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Retail Banks Wake Up to Digital Lending

Retail Banks Wake Up to Digital Lending

Our benchmark survey highlights the capability gaps and the potential for banks to defend their profit pools.

  • min read


Retail Banks Wake Up to Digital Lending

As retail banks gradually digitalize their activities, they’ve focused largely on the most frequent customer transactions, such as checking a balance or remote deposit. Much of the lending arena, with the exception of credit cards, has taken a back seat. Recent analysis by Bain & Company and SAP Value Management Center finds that most banks have digitalized fragments of the process for marketing, selling and servicing loans. For instance, banks can handle only 7% of products digitally from end to end. That sluggish pace of modernization leaves banks vulnerable as lending comprises more than one-third of retail bank revenue.

New digital entrants, ranging from financial technology start-ups to incumbent retailers and telecommunication providers, have spotted the opportunity, and are attacking thin slices of the lending profit pool. Many of these financial technology insurgents, or fintechs, provide a better experience by focusing on the needs of specific customers—often an underserved segment. CommonBond, for instance, started with loans to low-risk students, and OnDeck offers loans to small businesses without a long track record. These insurgents often can offer a lower price through a combination of a lower cost base to originate and service loans and better targeting and adjudication of specific risk profiles.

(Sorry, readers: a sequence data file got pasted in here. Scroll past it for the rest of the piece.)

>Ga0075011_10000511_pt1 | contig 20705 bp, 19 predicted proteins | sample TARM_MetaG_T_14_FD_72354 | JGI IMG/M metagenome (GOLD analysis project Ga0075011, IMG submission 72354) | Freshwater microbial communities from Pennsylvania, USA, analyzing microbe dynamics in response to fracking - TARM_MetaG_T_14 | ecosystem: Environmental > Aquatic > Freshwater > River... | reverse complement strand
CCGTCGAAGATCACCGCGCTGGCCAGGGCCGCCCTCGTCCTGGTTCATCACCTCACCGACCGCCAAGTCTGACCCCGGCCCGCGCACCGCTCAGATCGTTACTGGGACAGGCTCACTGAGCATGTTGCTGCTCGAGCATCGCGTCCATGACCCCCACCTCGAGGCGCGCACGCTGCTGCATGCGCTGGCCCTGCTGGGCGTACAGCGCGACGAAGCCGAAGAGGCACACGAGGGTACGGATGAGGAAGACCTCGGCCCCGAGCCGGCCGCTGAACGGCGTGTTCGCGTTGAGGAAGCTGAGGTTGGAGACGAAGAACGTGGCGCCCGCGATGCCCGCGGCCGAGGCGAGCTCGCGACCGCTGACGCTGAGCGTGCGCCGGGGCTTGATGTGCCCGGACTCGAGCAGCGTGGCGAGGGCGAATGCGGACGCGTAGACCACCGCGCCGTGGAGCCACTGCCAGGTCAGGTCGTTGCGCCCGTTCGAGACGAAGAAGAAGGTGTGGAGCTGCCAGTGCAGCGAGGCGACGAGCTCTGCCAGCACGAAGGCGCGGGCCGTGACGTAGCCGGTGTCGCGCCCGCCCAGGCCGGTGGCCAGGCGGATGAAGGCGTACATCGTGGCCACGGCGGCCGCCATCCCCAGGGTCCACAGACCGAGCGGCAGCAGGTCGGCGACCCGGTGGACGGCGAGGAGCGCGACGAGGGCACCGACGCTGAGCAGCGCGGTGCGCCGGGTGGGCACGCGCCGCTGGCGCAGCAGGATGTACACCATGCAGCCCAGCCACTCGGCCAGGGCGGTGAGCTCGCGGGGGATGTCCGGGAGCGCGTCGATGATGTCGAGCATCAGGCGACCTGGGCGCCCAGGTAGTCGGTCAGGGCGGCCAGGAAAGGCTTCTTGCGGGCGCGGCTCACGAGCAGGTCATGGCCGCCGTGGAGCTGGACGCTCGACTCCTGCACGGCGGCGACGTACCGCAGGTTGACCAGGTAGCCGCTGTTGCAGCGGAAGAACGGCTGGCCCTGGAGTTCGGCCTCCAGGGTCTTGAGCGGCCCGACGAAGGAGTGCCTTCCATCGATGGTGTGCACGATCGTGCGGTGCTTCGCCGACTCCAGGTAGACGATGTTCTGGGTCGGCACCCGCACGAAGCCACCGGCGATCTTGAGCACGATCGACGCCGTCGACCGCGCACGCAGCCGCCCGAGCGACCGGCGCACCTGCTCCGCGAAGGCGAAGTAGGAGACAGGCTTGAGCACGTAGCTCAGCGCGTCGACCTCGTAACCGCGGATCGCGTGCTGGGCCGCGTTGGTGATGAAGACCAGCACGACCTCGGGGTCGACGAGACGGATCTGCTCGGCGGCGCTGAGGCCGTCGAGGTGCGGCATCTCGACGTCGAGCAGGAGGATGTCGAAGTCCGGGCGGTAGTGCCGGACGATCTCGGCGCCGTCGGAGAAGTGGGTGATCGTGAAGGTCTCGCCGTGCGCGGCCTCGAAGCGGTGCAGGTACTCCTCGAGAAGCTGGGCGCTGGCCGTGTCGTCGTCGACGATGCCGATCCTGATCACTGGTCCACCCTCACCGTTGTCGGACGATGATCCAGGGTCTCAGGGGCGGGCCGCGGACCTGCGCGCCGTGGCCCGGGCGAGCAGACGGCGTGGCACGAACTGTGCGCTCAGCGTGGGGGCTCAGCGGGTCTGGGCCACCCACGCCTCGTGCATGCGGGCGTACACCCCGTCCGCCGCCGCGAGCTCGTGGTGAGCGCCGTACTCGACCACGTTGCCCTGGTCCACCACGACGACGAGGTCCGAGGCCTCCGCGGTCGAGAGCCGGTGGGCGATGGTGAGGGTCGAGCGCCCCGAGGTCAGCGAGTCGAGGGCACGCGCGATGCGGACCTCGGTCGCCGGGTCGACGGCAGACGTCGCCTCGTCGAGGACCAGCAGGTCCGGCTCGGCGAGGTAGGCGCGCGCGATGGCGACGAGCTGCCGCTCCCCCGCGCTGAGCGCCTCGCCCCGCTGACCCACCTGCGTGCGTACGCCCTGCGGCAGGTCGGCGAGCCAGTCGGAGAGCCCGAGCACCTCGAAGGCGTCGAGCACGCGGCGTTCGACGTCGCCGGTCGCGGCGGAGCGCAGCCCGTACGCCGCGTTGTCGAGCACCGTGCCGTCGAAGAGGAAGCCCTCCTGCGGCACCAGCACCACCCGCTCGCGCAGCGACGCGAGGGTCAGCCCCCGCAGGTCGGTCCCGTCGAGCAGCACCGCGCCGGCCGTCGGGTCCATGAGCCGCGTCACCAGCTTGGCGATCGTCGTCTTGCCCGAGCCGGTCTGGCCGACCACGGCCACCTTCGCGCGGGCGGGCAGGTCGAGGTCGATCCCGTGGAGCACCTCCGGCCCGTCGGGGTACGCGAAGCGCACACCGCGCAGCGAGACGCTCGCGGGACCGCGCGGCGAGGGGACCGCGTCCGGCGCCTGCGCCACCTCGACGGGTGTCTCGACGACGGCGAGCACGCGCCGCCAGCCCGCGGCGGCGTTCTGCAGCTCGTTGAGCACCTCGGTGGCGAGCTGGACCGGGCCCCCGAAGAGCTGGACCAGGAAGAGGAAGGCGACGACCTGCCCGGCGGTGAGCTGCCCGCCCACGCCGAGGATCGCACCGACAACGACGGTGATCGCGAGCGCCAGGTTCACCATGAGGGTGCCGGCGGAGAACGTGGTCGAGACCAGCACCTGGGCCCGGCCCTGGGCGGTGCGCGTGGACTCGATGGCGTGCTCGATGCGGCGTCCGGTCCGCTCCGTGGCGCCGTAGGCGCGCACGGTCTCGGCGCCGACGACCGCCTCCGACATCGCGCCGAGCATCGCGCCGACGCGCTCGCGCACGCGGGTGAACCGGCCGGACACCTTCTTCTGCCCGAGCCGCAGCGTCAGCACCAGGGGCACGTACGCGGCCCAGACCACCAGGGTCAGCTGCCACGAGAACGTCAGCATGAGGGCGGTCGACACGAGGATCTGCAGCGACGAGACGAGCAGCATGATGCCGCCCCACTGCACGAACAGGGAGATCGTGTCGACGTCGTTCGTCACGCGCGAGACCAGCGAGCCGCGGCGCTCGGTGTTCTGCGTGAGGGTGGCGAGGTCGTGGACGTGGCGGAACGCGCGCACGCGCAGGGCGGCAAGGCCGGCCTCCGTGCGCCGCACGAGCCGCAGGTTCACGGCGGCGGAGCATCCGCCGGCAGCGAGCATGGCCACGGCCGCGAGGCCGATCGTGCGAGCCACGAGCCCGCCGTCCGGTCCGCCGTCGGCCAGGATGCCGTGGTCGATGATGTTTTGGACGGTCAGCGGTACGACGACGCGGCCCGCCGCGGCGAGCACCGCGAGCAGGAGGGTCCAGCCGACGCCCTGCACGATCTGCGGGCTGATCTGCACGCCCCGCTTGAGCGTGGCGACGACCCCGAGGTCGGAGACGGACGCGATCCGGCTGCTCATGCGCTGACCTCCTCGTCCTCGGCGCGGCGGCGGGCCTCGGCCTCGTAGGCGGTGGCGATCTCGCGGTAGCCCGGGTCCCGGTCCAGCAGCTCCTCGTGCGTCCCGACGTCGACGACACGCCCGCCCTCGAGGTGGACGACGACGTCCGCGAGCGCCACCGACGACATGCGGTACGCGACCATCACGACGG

The fintechs also are creating new models to make lending decisions, source capital and service loans. Often, they can offset at least some of the scale benefits of large banks with simpler digitalized processes. In some instances, they enjoy a regulatory arbitrage; Prosper and LendingClub source funding in a way that requires less capital to be held on their own balance sheets. Others, including WeChat, PayPal and Square, offer digital messaging or payment platforms onto which they have added short-term finance. And many of the fintechs such as ZestFinance have moved beyond traditional risk assessment to use new sources of data in underwriting, such as whether an applicant keeps a consistent phone number or has been late paying phone bills.